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Cable Technology Feature Article

October 21, 2010

News Corp, Cablevision Dispute Hits Day Five

By Beecher Tuttle, TMCnet Contributor

The stalemate between News Corp (News - Alert).-owned Fox Networks and Cablevision continued on Wednesday, with neither side appearing to be any closer to caving to the other's demands.

Since midnight on Saturday, more than 3 million Cablevision customers in New York have been without Fox programming due to a contract dispute between the two companies. For some frustrated subscribers, the standoff could not have come at a worse time.

Instead of being able to watch New York Giants football games or the National League Championship Series, local sports fans who tune into Fox only see a repeating message from Cablevision, condemning News Corp for their greed.

Last year, Cablevision paid approximately $70 million for the right to broadcast 12 Fox channels. Officials with the cable company have said that News Corp is now asking for $150 million for access to the same programming.

Unfortunately for viewers, the two media giants have spent more time publicly berating each other than actually negotiating. Even before the blackout went into effect early Saturday morning, News Corp., took out an ad in the New York Times encouraging Cablevision customers to make the switch to DirecTV or Verizon.

On Tuesday, FCC (News - Alert) chairman Julius Genachowski publicly reprimanded both News Corp., and Cablevision for their negotiating tactics, and reminded them of their responsibility to consumers.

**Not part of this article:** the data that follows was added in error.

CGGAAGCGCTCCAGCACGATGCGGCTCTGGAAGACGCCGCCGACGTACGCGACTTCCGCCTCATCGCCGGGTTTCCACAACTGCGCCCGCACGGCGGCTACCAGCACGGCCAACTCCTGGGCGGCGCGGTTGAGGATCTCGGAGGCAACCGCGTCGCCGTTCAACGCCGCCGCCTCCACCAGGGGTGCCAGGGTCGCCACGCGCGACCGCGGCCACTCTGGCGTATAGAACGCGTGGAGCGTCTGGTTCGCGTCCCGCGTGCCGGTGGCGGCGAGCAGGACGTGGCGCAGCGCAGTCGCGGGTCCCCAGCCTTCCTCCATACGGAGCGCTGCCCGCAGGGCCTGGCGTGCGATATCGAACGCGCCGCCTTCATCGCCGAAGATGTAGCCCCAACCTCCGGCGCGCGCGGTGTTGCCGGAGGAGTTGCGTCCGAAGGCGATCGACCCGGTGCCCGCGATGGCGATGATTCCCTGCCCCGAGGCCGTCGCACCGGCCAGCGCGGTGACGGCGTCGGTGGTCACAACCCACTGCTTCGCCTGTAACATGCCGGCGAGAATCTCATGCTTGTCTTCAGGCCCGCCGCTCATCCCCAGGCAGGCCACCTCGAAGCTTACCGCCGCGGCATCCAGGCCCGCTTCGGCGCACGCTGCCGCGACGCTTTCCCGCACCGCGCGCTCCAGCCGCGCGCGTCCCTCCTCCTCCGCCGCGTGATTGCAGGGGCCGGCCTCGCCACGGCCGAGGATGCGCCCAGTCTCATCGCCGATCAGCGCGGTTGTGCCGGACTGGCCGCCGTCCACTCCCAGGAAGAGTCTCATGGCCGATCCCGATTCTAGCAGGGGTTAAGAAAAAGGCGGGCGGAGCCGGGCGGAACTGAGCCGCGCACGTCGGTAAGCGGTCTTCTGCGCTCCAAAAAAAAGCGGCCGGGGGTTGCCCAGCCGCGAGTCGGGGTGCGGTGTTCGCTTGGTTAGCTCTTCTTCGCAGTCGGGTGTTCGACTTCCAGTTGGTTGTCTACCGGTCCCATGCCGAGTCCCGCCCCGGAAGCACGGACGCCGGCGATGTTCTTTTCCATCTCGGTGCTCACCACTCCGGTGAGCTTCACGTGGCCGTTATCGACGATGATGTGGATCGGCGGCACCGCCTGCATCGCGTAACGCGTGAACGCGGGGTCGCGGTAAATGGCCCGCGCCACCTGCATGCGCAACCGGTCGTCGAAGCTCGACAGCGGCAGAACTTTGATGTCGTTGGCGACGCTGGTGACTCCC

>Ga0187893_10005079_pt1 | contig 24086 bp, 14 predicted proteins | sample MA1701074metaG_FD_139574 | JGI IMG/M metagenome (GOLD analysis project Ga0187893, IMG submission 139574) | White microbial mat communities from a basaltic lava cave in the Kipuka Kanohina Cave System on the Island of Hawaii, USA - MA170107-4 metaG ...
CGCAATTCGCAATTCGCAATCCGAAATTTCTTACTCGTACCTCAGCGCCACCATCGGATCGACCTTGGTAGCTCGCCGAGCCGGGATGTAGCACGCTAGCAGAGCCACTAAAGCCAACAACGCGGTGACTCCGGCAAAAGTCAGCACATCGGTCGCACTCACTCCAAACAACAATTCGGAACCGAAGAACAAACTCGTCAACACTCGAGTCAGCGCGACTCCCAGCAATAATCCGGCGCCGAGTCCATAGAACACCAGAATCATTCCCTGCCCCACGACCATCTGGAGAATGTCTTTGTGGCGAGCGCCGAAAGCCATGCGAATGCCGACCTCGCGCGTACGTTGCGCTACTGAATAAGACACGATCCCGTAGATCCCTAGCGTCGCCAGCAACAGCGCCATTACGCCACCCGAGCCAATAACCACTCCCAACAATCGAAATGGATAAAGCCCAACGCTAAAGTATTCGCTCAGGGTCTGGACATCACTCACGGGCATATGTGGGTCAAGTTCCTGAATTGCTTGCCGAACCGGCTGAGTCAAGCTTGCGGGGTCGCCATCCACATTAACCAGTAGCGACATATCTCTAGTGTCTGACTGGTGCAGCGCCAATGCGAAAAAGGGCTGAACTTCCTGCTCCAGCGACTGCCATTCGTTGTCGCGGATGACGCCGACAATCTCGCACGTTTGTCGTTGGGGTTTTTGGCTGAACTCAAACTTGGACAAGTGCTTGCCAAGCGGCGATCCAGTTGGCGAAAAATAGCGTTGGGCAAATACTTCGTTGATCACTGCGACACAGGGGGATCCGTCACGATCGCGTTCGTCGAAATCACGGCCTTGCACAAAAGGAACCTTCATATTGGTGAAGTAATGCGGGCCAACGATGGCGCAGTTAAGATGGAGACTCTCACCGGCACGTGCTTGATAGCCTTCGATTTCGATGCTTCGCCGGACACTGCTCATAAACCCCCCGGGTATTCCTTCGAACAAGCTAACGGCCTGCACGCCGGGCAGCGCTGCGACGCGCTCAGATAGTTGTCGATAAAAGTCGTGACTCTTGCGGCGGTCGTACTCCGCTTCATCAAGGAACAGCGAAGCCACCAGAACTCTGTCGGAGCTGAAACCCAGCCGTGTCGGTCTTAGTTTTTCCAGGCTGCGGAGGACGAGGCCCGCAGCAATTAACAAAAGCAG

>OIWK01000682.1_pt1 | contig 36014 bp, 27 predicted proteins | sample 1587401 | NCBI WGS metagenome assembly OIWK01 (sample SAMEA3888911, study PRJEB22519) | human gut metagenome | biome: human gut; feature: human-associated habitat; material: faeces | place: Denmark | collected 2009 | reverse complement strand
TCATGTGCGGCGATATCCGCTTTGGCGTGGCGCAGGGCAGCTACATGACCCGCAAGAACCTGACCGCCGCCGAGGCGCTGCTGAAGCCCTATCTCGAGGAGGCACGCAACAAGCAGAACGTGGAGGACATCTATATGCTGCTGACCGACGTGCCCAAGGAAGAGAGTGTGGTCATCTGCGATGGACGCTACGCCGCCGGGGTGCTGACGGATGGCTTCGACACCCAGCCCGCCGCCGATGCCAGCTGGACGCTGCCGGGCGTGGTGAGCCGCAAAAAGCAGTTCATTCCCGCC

"I am deeply troubled that Cablevision and Fox are spending more time attacking each other through ads and lobbyists than sitting down at the negotiating table," Genachowski said. "The time for petty gamesmanship is over."

Certain members of the commission have even begun discussing the idea of proposing legislation that would allow them to step in and mediate contentious negotiations that leave the consumer on the losing end.

Senator John Kerry (D-Mass.) has outlined a draft reform bill that would grant the FCC the authority to intervene and force broadcasters to keep running programming while disputes are being worked out, according to the Washington Post.

However, some analysts believe that direct intervention by the federal government would not be a wise choice in this situation.

"Any attempt by the FCC to require News Corp., to restore signals to Cablevision would face a better-than-even chance of being reversed in court," Paul Gallant, an investment analyst at Concept Capital, told the Post. "It would also set a precedent of intervention that the FCC probably wishes to avoid."

If Cablevision and News Corp., don't reach a deal shortly, millions of subscribers may miss the entire World Series and a large portion of the football season.

Beecher Tuttle is a TMCnet contributor. He has extensive experience writing and editing for print publications and online news websites. He has specialized in a variety of industries, including health care technology, politics and education. To read more of his articles, please visit his columnist page.

Edited by Tammy Wolf